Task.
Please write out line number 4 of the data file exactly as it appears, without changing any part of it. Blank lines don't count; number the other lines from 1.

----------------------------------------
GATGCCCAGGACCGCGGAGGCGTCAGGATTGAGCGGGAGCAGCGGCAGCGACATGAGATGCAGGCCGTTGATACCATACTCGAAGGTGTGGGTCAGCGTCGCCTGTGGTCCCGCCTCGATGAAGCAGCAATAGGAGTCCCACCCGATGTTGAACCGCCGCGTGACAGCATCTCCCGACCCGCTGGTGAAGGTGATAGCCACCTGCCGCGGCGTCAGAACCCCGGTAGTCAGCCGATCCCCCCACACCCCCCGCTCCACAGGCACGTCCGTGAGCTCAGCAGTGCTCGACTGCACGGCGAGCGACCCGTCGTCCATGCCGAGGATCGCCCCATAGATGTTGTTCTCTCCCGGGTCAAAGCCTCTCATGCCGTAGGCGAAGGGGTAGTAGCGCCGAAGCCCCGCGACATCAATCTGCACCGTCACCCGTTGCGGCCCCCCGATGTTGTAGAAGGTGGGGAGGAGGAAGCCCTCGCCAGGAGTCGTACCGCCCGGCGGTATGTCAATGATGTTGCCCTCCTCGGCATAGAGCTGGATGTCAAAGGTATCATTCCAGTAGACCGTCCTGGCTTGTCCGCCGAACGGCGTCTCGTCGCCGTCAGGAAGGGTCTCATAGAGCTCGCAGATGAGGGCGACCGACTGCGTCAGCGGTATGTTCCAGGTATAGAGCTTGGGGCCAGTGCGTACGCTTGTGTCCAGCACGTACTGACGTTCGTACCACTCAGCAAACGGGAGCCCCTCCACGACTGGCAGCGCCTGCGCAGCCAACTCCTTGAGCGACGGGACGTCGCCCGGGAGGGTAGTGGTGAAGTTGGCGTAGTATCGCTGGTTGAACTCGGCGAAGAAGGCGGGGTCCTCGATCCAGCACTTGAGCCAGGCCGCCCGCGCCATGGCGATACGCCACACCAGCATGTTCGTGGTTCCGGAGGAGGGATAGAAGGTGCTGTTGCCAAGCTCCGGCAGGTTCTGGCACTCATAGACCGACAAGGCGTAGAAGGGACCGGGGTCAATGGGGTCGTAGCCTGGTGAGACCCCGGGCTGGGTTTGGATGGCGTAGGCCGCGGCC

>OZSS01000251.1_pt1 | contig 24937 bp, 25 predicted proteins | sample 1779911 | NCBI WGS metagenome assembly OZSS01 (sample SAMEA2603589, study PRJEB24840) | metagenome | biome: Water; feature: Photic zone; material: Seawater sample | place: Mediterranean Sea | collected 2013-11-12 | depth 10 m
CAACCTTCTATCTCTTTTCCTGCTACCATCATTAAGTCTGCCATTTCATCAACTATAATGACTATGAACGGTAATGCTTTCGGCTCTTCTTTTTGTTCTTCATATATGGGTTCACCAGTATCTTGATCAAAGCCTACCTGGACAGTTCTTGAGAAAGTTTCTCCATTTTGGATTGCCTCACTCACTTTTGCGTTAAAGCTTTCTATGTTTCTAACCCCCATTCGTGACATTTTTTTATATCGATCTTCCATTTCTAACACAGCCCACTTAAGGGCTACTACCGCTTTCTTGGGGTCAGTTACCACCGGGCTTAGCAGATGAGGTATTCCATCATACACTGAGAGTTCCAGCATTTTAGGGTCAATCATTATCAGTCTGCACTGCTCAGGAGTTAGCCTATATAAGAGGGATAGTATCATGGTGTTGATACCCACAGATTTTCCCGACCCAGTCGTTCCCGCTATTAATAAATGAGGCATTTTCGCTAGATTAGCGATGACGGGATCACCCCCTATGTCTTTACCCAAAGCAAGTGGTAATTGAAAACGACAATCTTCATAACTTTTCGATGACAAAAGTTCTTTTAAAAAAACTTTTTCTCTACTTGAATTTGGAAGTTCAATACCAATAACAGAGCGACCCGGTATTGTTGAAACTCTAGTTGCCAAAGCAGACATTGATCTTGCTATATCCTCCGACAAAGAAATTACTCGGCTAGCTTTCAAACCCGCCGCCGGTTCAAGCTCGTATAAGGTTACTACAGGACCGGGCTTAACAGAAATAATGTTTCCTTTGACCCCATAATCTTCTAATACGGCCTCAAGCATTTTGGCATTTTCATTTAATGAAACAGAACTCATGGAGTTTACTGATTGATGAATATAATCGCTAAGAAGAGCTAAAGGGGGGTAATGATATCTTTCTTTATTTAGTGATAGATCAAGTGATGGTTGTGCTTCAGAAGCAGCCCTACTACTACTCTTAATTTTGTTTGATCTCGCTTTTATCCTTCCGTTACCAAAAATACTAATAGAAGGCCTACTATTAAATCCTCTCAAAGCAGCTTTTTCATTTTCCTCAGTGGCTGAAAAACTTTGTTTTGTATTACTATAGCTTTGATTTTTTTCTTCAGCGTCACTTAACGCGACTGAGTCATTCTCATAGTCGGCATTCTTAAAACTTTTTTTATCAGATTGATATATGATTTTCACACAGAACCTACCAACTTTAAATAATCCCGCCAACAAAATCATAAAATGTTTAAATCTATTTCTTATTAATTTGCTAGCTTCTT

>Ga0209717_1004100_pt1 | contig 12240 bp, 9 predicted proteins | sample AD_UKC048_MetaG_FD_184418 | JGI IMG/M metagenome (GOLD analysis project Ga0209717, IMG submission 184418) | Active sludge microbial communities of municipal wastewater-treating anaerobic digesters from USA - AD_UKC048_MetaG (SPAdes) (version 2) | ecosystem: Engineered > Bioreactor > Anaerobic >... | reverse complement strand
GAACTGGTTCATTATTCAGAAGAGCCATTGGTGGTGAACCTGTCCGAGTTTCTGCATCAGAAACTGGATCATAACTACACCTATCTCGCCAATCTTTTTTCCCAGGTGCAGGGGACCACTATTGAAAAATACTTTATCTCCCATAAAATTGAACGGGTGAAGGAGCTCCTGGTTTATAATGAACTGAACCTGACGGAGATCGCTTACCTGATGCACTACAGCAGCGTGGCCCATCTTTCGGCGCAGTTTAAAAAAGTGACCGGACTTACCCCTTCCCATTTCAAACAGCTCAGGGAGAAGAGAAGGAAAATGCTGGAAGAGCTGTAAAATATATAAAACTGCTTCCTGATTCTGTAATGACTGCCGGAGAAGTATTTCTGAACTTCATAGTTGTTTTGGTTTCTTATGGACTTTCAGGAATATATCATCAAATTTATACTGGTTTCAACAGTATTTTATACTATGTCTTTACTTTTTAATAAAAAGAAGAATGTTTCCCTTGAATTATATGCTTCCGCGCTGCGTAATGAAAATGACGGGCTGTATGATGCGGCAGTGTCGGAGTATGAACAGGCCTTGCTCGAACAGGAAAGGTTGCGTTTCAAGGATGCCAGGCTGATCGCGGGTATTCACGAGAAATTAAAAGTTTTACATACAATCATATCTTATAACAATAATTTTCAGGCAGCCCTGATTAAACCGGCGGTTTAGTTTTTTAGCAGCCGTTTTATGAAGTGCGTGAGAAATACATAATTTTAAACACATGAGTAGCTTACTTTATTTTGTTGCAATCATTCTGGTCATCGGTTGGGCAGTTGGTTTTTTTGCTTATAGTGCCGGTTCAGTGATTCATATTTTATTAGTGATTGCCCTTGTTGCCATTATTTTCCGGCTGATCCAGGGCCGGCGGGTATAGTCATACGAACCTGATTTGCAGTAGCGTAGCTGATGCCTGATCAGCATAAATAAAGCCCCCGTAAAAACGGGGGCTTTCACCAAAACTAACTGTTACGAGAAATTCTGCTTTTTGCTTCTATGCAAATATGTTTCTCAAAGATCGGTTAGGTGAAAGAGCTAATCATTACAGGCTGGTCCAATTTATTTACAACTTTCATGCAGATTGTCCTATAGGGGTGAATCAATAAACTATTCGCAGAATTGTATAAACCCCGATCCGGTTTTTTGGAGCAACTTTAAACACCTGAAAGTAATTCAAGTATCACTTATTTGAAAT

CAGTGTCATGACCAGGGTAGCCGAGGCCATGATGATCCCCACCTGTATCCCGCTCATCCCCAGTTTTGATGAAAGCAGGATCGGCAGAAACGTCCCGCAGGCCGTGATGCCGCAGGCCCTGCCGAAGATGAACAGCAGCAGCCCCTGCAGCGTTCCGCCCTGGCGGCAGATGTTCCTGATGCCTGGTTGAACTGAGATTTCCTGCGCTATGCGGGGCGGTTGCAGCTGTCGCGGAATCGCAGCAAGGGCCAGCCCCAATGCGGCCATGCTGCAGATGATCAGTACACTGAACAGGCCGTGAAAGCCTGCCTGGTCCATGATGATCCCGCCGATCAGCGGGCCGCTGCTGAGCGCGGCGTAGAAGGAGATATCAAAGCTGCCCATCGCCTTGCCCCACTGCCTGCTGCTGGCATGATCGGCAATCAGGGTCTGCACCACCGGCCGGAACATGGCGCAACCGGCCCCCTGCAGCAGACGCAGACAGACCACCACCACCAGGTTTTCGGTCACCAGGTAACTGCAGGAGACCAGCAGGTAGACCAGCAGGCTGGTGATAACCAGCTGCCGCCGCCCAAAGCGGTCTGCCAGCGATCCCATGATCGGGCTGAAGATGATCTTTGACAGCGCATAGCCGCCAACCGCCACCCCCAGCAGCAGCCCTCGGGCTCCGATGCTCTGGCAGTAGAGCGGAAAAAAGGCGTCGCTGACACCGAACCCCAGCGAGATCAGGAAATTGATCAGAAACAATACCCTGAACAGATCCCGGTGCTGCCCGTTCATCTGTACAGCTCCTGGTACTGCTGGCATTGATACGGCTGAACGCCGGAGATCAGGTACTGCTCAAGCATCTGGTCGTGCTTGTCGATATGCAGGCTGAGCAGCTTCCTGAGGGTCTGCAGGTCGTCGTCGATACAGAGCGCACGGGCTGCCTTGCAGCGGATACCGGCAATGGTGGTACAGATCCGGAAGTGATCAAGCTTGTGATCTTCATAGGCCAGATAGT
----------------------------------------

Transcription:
>Ga0209717_1004100_pt1 | contig 12240 bp, 9 predicted proteins | sample AD_UKC048_MetaG_FD_184418 | JGI IMG/M metagenome (GOLD analysis project Ga0209717, IMG submission 184418) | Active sludge microbial communities of municipal wastewater-treating anaerobic digesters from USA - AD_UKC048_MetaG (SPAdes) (version 2) | ecosystem: Engineered > Bioreactor > Anaerobic >... | reverse complement strand